Operation Airdrop helping bring supplies to hurricane victims

planes of varying sizes are loading up with supplies at the Gainesville Regional Airport and delivering hope to panhandle communities who need it.
TV20's Landon Harrar went with one of the crews to show you how you can help after the hurricane.

As we flew towards some of the hardest hit areas, the massive numbers of downed trees and demolished buildings tell a story of their own.
Emmanual Hires is a deputy sheriff for the Calhoun County Sherrif's Department, which is one of the multiple location supplies are being sent to. Hires describes what most of his county looks like after Michael came through. "Probably the best way I can describe what I've seen is if you've ever looked at any footage of Vietnam during a bombing blitz that pretty much matches the shape we're in."

And flying straight into these affected communities, pilots on their own time with their own planes are banding together to get much-needed supplies to areas like Blountstown and Appalachicola as a part of Operation Airdrop.
Erin Porter is a spokeswoman for Gainesville Regional Aiport and she explained who truly runs Operation Airdrop. "These are private pilots and this grassroots organization began during hurricane Harvey where aviators said hey how can we help and so they banded together and started this organization Operation Airdrop which has grown and they've been at every single major hurricane since then."
Arlen Stauffer is one of Operation Airdrop's volunteer pilots, he said. "A hundred airplanes can carry tons of supplies and things that are needed in a short amount of time it's only an hour from here to Gainesville to get over there if you had to drive it would take a long time and some of the roads aren't open."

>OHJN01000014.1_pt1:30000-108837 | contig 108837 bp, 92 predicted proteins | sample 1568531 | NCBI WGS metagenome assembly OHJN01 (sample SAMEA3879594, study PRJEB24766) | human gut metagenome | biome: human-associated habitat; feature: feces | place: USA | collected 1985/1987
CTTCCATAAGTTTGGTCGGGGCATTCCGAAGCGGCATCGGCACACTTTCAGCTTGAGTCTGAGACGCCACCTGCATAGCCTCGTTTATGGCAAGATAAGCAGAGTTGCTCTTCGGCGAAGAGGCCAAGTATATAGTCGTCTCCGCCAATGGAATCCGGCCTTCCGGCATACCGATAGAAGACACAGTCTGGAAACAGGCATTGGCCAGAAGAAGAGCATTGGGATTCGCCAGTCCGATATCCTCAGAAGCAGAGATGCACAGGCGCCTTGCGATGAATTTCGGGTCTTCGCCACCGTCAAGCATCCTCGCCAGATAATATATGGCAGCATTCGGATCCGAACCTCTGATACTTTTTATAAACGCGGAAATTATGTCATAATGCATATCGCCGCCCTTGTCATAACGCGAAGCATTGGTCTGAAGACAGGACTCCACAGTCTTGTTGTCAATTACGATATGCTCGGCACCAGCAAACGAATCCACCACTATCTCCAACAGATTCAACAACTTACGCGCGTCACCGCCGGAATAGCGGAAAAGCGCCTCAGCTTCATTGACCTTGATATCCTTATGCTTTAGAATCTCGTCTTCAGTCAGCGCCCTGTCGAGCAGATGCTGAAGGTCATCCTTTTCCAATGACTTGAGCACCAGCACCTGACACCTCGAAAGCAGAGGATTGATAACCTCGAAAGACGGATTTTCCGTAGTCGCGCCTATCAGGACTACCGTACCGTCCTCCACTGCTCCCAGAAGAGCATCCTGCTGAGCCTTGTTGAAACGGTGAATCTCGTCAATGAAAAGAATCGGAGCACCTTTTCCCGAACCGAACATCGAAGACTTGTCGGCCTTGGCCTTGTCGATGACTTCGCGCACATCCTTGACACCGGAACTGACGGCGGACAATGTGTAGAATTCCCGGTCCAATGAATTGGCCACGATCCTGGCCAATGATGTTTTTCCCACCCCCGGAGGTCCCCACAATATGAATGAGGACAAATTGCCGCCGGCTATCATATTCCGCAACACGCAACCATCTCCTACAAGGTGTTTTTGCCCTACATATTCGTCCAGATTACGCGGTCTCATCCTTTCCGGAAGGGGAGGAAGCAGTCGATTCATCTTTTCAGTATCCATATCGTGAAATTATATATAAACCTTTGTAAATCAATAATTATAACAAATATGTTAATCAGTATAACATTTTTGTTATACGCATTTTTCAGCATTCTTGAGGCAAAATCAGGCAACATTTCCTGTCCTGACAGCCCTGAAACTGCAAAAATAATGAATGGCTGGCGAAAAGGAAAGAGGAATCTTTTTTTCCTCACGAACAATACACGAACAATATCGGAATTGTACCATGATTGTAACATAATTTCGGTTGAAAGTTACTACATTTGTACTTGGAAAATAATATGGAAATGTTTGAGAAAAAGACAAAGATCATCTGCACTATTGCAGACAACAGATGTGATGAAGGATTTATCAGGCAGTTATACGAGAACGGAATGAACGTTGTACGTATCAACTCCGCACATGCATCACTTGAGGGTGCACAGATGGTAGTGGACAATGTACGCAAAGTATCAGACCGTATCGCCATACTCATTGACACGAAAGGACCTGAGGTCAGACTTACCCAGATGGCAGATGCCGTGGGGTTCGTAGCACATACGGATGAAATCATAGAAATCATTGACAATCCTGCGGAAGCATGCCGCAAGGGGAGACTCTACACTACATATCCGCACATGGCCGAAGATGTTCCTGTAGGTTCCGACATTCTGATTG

You can help the cause by donating supplies such as basic toiletries, diapers, easy meals which can be made without power and tarps to help keep future rains from doing even more damage. Just take all donations to the Gainesville airport and follow the operation airdrop signs to the correct hangar.
Porter says any kind of donation can make more of a difference than you might realize. "It's easy for us to sit in our living rooms and watch football or whatever but just imagine a few hundred miles away there are people who don't have anything anymore, they need help so it's the least we can do."

Even the smallest planes can take hundreds of pounds of supplies in a single trip, the bigger planes thousands. Operation Airdrop continues operations out of Gainesville Regional Airport until at least Tuesday afternoon and possibly later.